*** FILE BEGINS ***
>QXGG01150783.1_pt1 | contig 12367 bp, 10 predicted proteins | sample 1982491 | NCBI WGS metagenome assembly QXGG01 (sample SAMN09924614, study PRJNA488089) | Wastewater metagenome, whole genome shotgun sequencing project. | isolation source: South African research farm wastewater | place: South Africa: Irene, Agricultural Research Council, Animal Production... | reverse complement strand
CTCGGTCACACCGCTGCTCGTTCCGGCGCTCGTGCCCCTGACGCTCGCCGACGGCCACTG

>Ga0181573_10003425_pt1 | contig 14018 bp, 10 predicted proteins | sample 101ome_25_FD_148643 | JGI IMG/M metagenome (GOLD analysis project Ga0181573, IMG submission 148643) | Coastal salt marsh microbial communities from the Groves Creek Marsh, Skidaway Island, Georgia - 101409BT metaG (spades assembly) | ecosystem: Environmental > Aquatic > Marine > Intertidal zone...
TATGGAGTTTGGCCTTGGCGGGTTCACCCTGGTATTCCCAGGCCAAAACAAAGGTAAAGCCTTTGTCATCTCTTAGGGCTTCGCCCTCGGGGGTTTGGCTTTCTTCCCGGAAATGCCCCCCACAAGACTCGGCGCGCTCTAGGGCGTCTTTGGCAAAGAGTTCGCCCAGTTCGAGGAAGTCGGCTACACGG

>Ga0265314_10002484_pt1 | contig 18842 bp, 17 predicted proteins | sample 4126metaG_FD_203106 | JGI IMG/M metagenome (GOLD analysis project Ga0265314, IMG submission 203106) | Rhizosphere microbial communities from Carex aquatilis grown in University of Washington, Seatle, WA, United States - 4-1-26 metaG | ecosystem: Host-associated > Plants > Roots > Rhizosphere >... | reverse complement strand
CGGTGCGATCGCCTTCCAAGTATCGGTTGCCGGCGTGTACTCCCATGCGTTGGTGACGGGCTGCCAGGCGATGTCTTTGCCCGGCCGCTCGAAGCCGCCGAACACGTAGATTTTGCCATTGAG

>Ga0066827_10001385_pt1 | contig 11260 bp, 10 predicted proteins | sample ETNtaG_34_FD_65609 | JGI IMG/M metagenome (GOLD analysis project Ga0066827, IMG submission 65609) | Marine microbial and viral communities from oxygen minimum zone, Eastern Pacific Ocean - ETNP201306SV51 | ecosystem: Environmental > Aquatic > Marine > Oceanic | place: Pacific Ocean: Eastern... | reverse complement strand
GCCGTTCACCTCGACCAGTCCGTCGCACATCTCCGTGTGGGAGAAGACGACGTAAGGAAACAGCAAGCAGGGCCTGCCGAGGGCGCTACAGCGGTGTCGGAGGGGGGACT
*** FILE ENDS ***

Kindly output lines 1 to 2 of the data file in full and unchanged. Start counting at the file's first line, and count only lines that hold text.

>QXGG01150783.1_pt1 | contig 12367 bp, 10 predicted proteins | sample 1982491 | NCBI WGS metagenome assembly QXGG01 (sample SAMN09924614, study PRJNA488089) | Wastewater metagenome, whole genome shotgun sequencing project. | isolation source: South African research farm wastewater | place: South Africa: Irene, Agricultural Research Council, Animal Production... | reverse complement strand
CTCGGTCACACCGCTGCTCGTTCCGGCGCTCGTGCCCCTGACGCTCGCCGACGGCCACTG